From all over the world, hikers come to stand on top of Katahdin and look out at Maine’s ancient and seemingly infinite wilderness. On a clear day, you can spot the shapes of Bigelow Range in the distance as well as the blue waters of Moosehead Lake.
The summit of Mount Katahdin is the highest point in Maine at 5,269 feet. Standing on its rocky crown has meant many different things for many different people. For those traveling on the 2,184- mile Appalachian Trail, Katahdin is either the beginning of the journey or the victorious end. The part of the trail that zigzags through Maine is said to be its most difficult portion, with rocks, roots, steep inclines, weather, and the Hundred Mile Wilderness, where warning signs explain the nearest town, for help, food, and water, is 100 miles away.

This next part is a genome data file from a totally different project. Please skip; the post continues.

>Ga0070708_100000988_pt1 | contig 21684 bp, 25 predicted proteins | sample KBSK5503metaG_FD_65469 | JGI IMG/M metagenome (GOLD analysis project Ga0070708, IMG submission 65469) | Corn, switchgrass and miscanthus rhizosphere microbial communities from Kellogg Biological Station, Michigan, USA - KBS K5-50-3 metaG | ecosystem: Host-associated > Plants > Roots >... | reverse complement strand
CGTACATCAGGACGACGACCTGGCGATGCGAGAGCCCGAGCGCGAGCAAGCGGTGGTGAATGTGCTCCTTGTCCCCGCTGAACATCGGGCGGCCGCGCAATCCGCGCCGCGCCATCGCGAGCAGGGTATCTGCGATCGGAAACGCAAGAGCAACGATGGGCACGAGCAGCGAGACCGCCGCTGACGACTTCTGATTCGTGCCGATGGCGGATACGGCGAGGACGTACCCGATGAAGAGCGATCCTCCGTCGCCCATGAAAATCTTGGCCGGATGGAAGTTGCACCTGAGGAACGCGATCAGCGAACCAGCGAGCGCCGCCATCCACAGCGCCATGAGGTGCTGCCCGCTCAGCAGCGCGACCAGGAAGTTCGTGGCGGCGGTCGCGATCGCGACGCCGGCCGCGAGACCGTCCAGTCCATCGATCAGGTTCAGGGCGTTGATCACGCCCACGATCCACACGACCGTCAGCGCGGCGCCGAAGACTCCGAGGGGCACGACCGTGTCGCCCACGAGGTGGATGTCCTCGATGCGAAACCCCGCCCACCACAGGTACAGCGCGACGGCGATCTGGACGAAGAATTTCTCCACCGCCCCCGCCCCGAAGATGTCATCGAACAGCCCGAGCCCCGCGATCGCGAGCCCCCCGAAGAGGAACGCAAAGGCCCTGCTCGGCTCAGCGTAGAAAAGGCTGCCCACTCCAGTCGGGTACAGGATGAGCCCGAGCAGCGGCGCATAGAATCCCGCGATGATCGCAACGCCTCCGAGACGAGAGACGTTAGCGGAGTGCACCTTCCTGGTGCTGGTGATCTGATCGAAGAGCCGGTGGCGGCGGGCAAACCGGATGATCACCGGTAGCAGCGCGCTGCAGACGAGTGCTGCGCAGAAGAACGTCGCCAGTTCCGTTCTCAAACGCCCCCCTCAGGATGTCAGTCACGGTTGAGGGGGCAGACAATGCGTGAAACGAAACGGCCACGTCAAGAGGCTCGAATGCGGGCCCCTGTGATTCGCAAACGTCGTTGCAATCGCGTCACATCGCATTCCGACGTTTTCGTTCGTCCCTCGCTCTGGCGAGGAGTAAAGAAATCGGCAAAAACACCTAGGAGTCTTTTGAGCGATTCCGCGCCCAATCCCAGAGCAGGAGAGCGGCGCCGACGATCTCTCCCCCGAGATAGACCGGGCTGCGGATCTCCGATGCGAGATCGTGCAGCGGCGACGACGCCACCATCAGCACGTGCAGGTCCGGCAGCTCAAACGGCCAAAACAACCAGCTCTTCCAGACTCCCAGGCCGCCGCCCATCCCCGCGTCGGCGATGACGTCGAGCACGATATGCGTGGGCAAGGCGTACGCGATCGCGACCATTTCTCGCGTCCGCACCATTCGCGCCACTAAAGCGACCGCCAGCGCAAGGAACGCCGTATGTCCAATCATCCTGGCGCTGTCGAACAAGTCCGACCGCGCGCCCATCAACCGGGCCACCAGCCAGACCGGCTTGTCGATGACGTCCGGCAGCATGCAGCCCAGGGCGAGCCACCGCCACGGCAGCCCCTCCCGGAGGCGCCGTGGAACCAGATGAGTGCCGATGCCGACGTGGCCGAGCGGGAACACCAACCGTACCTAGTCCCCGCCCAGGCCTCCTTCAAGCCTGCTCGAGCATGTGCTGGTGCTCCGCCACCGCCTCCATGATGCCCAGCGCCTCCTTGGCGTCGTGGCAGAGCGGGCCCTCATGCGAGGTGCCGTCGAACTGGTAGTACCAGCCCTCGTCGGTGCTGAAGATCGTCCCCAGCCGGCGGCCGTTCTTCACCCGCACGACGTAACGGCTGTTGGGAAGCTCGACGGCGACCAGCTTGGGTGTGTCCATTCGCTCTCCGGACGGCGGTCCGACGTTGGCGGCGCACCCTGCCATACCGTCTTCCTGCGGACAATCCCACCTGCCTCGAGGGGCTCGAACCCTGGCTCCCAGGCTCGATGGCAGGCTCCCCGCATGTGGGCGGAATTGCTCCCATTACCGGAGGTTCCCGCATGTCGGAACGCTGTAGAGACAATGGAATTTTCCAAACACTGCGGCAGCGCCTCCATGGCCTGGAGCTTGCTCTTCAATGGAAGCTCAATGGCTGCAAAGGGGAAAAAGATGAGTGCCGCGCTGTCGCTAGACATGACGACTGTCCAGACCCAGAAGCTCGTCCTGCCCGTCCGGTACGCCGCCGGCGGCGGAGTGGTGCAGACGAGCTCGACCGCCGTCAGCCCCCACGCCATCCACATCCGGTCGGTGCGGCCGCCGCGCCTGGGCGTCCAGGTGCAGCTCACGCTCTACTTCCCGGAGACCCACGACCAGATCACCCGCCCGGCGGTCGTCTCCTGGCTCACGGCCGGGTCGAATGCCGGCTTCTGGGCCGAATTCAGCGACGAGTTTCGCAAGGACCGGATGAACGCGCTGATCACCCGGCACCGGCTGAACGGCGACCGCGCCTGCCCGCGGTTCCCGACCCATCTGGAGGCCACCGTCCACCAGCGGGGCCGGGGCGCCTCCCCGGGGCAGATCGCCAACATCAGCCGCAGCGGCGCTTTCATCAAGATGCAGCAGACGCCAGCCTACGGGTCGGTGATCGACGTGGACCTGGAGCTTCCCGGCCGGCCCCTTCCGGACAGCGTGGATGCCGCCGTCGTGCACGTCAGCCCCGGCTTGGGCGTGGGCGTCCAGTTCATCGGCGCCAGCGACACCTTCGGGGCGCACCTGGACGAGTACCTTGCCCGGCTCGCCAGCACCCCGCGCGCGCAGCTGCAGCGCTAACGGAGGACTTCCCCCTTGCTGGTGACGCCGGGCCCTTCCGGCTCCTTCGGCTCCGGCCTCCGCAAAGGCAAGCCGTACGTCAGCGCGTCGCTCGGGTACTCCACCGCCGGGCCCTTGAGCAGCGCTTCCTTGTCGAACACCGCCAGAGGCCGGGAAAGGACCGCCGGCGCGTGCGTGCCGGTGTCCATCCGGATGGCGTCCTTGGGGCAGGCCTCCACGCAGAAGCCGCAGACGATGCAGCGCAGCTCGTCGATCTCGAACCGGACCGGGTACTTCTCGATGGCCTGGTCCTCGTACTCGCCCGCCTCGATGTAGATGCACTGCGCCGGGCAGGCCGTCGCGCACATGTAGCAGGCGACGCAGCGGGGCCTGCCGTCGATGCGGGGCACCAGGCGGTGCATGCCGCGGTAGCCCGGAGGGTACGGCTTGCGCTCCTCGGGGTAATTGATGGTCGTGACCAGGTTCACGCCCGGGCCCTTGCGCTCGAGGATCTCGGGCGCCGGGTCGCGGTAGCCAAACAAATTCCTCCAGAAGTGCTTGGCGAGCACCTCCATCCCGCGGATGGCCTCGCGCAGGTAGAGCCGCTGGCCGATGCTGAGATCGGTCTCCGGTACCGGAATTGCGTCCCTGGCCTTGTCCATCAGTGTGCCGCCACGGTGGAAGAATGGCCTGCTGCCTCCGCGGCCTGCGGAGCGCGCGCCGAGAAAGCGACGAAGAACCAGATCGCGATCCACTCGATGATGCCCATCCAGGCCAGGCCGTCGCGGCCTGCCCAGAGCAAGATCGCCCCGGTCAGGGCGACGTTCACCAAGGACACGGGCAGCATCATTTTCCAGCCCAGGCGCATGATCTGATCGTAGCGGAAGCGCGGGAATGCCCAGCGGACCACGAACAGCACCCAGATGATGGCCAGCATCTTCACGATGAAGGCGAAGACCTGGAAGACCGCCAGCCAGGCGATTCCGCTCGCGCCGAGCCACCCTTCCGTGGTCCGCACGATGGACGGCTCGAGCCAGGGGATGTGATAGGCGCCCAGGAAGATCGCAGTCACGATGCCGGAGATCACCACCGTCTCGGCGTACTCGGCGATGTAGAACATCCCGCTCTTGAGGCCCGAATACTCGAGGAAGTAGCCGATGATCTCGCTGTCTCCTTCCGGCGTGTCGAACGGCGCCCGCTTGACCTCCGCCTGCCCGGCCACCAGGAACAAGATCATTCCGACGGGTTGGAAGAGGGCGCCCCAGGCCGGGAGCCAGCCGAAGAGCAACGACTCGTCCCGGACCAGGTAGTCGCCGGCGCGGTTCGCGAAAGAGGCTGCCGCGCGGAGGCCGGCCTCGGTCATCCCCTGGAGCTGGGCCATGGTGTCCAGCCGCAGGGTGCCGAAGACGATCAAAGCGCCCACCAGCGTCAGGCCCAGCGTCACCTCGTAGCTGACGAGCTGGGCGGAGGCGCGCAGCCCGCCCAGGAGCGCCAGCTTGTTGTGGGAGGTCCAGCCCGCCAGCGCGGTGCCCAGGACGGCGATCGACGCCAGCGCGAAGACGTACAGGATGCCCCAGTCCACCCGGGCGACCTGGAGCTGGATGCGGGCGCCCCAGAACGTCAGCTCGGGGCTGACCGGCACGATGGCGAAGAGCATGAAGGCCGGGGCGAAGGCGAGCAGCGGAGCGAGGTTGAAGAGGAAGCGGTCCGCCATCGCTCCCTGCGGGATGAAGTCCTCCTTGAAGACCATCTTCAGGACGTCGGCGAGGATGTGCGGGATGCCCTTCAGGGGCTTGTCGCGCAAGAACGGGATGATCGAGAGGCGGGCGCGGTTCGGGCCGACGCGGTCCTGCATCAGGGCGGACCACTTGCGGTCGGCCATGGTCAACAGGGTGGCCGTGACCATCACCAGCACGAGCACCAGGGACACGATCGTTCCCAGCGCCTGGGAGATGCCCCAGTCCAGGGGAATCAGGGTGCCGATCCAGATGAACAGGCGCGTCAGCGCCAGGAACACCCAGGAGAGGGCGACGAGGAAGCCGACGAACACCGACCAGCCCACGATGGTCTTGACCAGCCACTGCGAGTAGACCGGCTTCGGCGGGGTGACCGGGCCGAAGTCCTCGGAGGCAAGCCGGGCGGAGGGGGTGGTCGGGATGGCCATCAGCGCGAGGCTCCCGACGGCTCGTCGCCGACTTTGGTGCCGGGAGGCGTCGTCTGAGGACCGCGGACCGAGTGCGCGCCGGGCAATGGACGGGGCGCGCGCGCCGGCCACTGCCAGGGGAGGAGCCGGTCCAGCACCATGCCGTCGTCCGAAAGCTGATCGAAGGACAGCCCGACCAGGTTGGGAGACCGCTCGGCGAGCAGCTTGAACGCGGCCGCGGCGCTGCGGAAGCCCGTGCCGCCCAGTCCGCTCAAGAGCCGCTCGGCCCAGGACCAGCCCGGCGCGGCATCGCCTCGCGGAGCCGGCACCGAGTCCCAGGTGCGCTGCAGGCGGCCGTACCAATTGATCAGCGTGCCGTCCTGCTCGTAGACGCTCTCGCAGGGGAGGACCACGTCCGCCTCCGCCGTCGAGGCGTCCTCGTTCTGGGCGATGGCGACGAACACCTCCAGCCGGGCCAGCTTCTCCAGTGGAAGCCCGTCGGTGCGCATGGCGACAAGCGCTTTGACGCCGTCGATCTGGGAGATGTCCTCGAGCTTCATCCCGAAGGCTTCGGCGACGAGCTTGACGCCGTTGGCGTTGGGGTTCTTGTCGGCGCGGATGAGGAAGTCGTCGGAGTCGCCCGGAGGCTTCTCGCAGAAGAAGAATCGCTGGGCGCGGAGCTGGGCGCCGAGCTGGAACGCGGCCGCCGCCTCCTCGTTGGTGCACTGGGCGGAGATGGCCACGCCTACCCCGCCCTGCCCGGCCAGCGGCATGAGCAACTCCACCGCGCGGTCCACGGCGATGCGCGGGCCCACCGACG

To Jensen Bissell, director of Baxter State Park, who has climbed Katahdin more times than he can count in his 30 years working in the park, the summit holds matchless significance. “Baxter Peak is an iconic and spiritual mount and Katahdin has a place in people’s hearts in Maine and far away from Maine,” says Bissell.
There are three primary trails to the top: Hunt, Abol, and Chimney Pond. According to Bissell, the Hunt Trail is part of the Appalachian Trail, thus a favorite. Abol is the most difficult but has a dedicated hiker following, and Chimney Pond appeals to first-timers because of the lookouts along the way. “Baxter Peak is one of the most challenging day hikes in New England,” says Bissell. “All access points are about 11 miles and 8 to 12 hours round trip.”
The climb is worth it. For the last 2.4 miles to the top, hikers are above the tree line. As Bissell says, “It is a really beautiful place and you are up so high that you really feel the power of nature.”